Is There an “Efficient Frontier” for Medicare Payment Reform?

An Essay on Financial Health Risk Self-Selection

By Dr. David Edward Marcinko MBA CMP™


Health economist Austin Frakt PhD, of the Incidental Economist, alerted us to this recent publication “Achieving Cost Control, Care Coordination, and Quality Improvement through Incremental Payment System Reform”, by and from: (Averill, et al., JACM, 2010). The paper describes various Medicare payment reform methods.

The Abstract

The healthcare reform goal of increasing eligibility and coverage cannot be realized without simultaneously achieving control over healthcare costs. The reform of existing payment systems can provide the financial incentive for providers to deliver care in a more coordinated and efficient manner with minimal changes to existing payer and provider infrastructure. Pay for performance, best practice pricing, price discounting, alignment of incentives, the medical home, payment by episodes, and provider performance reports are a set of payment reforms that can result in lower costs, better coordination of care, improved quality of care, and increased consumer involvement. These reforms can produce immediate Medicare annual savings of $10 billion and create the framework for future savings by establishing financial incentives for long-term provider behavior changes that can lead to lower costs.

Patient Risk Sharing

Of course, the third dimension of risk [beyond traditional doctor/hospital provider and Medicare insurer] would be the risk borne by the patient insured (degree of cost-sharing or “consumer responsibility”). This relationship is represented diagrammatically right here:

Brief Review of MPT

Modern portfolio theory (MPT) attempts to maximize investment portfolio expected returns for a given level of risk by carefully choosing the proportions of various asset classes. As a mathematical formulation, the concept of diversification aims to select a collection of assets that collectively lowers risk [measured by standard deviation] more than any individual asset class. This pleasing point is known as the “efficient frontier.” And, it can be seen intuitively because different types of assets often change in value in opposite ways.

Is There an Insurance Efficient Frontier?

Health insurance [medical payment reform] econometric considerations may now be extended in this analogy to suggest that medical providers and CMS payers are the surrogates for two dimensions in the MPT. The third might be the risks borne by the patient insured (degree of cost-sharing or “consumer responsibility”), as above.


Then, patients could self-select where they wish to fall on the health insurance “efficient frontier”, balancing all three dimensions as in MPT, along with lifestyle and moral hazard considerations, etc.


And so, your thoughts and comments on this ME-P are appreciated. Is there an “efficient frontier” for Medicare payment reform?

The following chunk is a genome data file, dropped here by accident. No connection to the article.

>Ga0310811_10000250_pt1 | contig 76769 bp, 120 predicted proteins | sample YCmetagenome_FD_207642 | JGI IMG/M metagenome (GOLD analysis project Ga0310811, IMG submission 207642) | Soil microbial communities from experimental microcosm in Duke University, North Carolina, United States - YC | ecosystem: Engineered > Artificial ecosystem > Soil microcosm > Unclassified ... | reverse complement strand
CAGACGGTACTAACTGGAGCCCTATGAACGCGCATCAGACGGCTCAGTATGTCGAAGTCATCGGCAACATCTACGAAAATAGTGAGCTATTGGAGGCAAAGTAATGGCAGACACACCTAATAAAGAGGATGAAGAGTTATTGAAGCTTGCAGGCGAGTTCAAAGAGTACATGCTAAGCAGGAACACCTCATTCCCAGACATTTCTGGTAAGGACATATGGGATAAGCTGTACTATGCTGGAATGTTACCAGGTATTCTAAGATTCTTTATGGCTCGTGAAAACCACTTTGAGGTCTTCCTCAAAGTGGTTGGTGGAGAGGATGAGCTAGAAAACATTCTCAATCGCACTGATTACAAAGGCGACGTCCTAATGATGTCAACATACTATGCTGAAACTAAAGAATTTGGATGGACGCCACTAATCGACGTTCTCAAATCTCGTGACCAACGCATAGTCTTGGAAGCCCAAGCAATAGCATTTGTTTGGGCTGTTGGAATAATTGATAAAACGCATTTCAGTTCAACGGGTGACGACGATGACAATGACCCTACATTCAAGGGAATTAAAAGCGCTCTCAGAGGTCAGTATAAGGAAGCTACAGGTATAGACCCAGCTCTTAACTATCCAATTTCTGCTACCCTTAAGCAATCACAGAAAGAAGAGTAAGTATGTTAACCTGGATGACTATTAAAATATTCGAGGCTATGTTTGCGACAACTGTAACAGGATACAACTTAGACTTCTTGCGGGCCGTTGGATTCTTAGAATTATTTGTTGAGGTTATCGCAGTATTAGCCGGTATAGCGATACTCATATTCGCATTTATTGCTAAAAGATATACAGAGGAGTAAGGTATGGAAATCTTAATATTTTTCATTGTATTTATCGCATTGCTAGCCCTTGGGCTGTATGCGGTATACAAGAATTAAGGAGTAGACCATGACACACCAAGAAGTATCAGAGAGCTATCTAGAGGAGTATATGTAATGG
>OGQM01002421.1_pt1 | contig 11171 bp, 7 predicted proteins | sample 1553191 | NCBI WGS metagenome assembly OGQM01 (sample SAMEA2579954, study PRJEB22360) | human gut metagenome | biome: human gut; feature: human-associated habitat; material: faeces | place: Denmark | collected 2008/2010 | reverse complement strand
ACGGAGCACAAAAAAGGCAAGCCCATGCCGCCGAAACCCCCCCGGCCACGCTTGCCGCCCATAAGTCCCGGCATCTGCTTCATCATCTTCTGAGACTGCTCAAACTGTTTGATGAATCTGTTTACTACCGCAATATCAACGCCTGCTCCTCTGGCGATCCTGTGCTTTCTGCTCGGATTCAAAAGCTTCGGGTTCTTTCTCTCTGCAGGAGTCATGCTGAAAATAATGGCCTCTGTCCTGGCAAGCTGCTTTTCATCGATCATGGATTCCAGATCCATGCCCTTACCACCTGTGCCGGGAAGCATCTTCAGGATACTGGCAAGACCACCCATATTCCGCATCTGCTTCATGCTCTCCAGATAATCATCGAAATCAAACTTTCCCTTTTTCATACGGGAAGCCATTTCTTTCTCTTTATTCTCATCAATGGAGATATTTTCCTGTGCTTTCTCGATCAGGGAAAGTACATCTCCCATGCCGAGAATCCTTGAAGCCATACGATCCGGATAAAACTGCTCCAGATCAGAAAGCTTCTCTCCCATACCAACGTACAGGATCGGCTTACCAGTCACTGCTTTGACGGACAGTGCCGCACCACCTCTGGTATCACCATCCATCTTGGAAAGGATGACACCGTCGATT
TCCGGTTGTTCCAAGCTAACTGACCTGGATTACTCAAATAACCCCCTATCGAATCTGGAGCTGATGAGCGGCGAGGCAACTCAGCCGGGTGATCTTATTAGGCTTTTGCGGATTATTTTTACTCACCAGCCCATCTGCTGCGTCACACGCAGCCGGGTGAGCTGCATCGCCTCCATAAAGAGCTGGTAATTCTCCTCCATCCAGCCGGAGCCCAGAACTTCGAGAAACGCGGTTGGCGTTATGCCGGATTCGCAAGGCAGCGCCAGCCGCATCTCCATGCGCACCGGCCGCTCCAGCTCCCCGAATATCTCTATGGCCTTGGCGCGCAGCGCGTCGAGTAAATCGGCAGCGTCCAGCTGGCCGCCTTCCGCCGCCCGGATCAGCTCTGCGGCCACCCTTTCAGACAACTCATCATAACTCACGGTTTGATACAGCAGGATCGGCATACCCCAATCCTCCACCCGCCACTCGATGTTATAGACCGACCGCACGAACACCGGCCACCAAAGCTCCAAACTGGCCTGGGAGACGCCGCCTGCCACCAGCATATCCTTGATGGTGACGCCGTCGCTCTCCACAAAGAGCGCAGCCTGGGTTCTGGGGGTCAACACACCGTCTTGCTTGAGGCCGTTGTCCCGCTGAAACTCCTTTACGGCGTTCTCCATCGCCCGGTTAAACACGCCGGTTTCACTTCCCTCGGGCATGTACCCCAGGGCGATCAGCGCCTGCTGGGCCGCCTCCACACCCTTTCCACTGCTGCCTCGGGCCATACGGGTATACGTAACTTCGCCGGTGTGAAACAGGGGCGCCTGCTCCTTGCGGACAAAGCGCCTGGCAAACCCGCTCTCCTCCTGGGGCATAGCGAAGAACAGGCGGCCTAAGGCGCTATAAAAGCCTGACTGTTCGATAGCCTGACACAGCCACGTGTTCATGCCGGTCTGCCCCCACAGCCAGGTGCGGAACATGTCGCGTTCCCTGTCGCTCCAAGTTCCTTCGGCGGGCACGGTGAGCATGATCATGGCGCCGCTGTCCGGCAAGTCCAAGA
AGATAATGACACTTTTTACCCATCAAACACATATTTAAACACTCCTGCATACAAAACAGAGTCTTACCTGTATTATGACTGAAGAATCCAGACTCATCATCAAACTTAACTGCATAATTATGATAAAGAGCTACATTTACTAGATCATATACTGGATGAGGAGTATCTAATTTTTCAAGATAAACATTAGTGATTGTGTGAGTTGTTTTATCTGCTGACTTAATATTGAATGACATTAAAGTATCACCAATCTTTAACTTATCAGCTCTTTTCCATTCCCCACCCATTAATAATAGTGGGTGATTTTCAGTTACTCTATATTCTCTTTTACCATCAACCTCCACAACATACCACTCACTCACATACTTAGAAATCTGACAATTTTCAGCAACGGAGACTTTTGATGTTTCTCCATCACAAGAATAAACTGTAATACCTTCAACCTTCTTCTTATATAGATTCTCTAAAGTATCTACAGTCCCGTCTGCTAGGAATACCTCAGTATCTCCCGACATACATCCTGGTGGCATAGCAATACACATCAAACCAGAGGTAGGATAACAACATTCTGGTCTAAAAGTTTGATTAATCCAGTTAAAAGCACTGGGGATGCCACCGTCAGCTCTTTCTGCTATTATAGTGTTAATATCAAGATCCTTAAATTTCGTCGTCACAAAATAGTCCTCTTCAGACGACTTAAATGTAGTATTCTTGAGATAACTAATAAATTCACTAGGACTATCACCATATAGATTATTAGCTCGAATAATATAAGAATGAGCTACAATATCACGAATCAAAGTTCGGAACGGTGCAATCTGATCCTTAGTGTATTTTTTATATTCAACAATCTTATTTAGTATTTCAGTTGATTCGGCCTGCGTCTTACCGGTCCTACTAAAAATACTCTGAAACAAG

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10 Responses

  1. On Medicare Payment Flaws

    Of course there is an EF for Medicare payments. The government just doesn’t seem to have a clue.

    And, as a FA, this was a novel application of the EF concept. I wish I had thought of it. Keep up the innovative ideas.



  2. AMA Advocates for Bill That Would Nix IPAB

    The American Medical Association is lending its support to federal legislation that would repeal the controversial Independent Payment Advisory Board (IPAB) provision included in last year’s healthcare reform law.

    Currently, there are bills in both congressional chambers to repeal the IPAB, a panel of nonelected officials tasked with drafting Medicare-savings proposals to the president and Congress. Rep. Phil Roe (R-TN), a physician, introduced a bill in the House of Representatives this year that was referred to the House Energy and Commerce Health Subcommittee, which will examine the issue in a hearing July 13. Meanwhile, Sen. John Cornyn (R-TX) introduced legislation in the Senate that has been referred to the Senate Finance Committee.

    Source: Jessica Zigmond, Modern Healthcare [7/7/11]


  3. Docs Not Receiving Medicare Feedback: GAO

    The Government Accountability Office recommended to the CMS in a new report (PDF) that the agency improve its process for giving feedback to physicians on their Medicare spending. The feedback, mandated by the Medicare Improvements for Patients and Providers Act of 2008, is designed to tell physicians how much Medicare is spending as a result of their care relative to other similar physicians.

    But the GAO found in a performance audit conducted from June 2010 through August 2011 that most physicians were not receiving the reports after the CMS applied methodological screening criteria for determining which doctors are appropriate to receive the feedback. In addition, getting the physicians to read the reports was a challenge cited by the GAO report.

    Source: Paul Barr, Modern Physician [8/12/11]


  4. Medicare Premiums for the Rich Folks

    According to Austin Frakt PhD, over at the Incidental Economist, we’re still in full speculation mode about what deficit-cutting ideas President Obama will suggest to the supercommittee, discussed elsewhere on this ME-P. One idea, among others, that has been mentioned is increasing Medicare premiums for higher-income beneficiaries.

    Not everyone may know that today some Medicare premiums are tied to income. This is complicated because Medicare is chopped up into parts: Part A (hospital insurance), Part B (physician services), Part D (outpatient prescription drugs). I’m leaving out Part C, which is the program for comprehensive private plans (Medicare Advantage), which bundles Parts A and B and, optionally, D.